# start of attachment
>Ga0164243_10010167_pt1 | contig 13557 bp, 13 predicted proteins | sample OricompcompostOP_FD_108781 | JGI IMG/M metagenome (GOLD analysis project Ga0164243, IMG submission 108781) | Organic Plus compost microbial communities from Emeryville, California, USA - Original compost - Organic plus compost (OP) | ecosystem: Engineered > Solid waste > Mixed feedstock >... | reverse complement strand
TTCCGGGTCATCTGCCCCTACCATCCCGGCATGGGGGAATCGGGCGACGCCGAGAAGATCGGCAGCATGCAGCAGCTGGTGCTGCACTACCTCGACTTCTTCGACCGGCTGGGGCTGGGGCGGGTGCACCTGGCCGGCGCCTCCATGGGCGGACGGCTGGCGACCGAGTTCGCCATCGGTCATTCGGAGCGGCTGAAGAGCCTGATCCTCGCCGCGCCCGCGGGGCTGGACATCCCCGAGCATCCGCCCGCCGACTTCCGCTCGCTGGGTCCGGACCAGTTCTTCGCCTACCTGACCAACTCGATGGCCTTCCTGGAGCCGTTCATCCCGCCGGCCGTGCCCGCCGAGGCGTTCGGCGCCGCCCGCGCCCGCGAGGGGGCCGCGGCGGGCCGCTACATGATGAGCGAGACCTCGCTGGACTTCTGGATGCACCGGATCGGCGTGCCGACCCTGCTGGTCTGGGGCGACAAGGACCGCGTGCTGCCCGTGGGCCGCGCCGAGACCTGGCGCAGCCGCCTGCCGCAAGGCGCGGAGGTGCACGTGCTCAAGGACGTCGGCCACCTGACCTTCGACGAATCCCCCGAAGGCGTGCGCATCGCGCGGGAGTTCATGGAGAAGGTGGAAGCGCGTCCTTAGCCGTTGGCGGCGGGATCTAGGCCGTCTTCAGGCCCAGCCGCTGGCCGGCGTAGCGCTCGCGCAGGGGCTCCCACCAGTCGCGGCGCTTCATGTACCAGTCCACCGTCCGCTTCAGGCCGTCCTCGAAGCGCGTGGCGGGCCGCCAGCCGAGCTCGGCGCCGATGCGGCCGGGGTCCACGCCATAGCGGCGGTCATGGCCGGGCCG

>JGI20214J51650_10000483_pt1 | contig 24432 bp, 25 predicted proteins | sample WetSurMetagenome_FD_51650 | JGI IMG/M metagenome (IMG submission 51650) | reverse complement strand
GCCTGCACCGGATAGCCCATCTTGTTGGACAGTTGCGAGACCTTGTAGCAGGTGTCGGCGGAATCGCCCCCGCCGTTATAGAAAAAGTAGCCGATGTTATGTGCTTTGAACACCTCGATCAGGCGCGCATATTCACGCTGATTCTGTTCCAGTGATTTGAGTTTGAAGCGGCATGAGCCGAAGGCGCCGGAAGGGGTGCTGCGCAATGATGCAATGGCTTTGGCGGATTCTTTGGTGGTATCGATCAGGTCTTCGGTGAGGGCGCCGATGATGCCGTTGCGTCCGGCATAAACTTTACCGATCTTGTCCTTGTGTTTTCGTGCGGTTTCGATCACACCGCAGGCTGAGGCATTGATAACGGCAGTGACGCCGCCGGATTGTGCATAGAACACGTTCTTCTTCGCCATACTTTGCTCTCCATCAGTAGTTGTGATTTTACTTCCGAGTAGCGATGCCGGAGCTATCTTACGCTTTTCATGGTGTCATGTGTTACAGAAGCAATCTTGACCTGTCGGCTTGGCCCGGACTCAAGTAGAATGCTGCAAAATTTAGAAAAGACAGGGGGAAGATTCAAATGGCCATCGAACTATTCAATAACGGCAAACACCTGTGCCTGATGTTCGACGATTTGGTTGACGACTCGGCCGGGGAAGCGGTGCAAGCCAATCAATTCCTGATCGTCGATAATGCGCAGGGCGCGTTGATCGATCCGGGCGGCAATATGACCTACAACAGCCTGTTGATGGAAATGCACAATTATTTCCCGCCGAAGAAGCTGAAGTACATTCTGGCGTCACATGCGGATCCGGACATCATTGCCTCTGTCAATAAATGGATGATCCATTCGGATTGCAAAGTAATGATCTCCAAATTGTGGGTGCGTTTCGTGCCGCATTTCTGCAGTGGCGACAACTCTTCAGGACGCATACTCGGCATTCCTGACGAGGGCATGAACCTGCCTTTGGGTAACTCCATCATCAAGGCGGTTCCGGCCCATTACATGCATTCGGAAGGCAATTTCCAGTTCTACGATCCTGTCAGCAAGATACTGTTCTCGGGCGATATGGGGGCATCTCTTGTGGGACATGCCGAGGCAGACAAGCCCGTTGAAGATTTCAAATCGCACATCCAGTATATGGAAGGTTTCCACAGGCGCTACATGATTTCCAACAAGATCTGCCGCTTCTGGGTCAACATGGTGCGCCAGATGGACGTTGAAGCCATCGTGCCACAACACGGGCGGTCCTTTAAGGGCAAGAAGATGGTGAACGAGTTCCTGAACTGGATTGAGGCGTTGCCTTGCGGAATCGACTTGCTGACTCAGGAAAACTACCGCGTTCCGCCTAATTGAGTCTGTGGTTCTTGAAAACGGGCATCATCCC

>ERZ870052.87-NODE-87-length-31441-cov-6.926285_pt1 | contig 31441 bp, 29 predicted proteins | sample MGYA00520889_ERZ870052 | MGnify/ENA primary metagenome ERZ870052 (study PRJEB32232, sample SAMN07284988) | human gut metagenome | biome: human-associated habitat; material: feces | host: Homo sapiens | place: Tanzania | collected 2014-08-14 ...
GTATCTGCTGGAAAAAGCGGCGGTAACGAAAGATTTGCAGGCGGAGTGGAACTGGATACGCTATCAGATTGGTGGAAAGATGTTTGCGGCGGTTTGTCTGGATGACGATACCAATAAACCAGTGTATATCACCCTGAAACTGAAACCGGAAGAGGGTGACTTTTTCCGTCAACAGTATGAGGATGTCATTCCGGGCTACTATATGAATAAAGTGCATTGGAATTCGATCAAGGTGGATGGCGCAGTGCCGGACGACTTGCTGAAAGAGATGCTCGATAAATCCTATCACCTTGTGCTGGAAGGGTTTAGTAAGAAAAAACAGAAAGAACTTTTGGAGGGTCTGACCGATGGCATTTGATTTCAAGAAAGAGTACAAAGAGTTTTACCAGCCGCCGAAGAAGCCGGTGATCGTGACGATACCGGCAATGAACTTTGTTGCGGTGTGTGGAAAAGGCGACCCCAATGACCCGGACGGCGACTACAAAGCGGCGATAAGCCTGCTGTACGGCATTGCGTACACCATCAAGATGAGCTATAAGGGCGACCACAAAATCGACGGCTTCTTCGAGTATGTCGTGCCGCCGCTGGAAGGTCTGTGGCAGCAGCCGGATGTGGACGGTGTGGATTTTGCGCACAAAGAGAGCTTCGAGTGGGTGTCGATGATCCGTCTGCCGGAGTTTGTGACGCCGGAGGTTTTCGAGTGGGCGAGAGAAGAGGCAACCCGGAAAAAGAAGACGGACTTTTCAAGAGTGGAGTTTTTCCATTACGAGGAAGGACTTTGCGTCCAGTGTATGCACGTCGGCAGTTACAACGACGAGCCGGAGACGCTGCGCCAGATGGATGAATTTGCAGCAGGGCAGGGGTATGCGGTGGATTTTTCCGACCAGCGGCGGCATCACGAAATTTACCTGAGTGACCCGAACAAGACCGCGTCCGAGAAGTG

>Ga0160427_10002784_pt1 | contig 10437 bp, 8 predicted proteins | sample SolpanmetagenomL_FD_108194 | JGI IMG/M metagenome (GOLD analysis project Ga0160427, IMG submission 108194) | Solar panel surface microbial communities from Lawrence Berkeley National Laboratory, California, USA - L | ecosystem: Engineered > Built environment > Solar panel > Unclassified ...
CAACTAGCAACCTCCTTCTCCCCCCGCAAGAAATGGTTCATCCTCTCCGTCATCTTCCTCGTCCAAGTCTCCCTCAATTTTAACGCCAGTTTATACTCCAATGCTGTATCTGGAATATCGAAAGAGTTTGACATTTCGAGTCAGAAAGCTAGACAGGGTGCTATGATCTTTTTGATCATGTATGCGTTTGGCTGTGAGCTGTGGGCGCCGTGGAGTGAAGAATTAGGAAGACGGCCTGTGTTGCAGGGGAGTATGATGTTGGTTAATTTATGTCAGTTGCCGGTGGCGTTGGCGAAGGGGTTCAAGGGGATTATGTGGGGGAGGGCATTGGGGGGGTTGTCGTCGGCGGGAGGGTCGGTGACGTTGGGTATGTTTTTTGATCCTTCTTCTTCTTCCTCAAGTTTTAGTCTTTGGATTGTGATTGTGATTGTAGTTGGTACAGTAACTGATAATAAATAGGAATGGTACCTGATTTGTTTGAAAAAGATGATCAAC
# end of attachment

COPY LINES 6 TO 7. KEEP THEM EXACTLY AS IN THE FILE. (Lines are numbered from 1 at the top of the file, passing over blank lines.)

GTATCTGCTGGAAAAAGCGGCGGTAACGAAAGATTTGCAGGCGGAGTGGAACTGGATACGCTATCAGATTGGTGGAAAGATGTTTGCGGCGGTTTGTCTGGATGACGATACCAATAAACCAGTGTATATCACCCTGAAACTGAAACCGGAAGAGGGTGACTTTTTCCGTCAACAGTATGAGGATGTCATTCCGGGCTACTATATGAATAAAGTGCATTGGAATTCGATCAAGGTGGATGGCGCAGTGCCGGACGACTTGCTGAAAGAGATGCTCGATAAATCCTATCACCTTGTGCTGGAAGGGTTTAGTAAGAAAAAACAGAAAGAACTTTTGGAGGGTCTGACCGATGGCATTTGATTTCAAGAAAGAGTACAAAGAGTTTTACCAGCCGCCGAAGAAGCCGGTGATCGTGACGATACCGGCAATGAACTTTGTTGCGGTGTGTGGAAAAGGCGACCCCAATGACCCGGACGGCGACTACAAAGCGGCGATAAGCCTGCTGTACGGCATTGCGTACACCATCAAGATGAGCTATAAGGGCGACCACAAAATCGACGGCTTCTTCGAGTATGTCGTGCCGCCGCTGGAAGGTCTGTGGCAGCAGCCGGATGTGGACGGTGTGGATTTTGCGCACAAAGAGAGCTTCGAGTGGGTGTCGATGATCCGTCTGCCGGAGTTTGTGACGCCGGAGGTTTTCGAGTGGGCGAGAGAAGAGGCAACCCGGAAAAAGAAGACGGACTTTTCAAGAGTGGAGTTTTTCCATTACGAGGAAGGACTTTGCGTCCAGTGTATGCACGTCGGCAGTTACAACGACGAGCCGGAGACGCTGCGCCAGATGGATGAATTTGCAGCAGGGCAGGGGTATGCGGTGGATTTTTCCGACCAGCGGCGGCATCACGAAATTTACCTGAGTGACCCGAACAAGACCGCGTCCGAGAAGTG

>Ga0160427_10002784_pt1 | contig 10437 bp, 8 predicted proteins | sample SolpanmetagenomL_FD_108194 | JGI IMG/M metagenome (GOLD analysis project Ga0160427, IMG submission 108194) | Solar panel surface microbial communities from Lawrence Berkeley National Laboratory, California, USA - L | ecosystem: Engineered > Built environment > Solar panel > Unclassified ...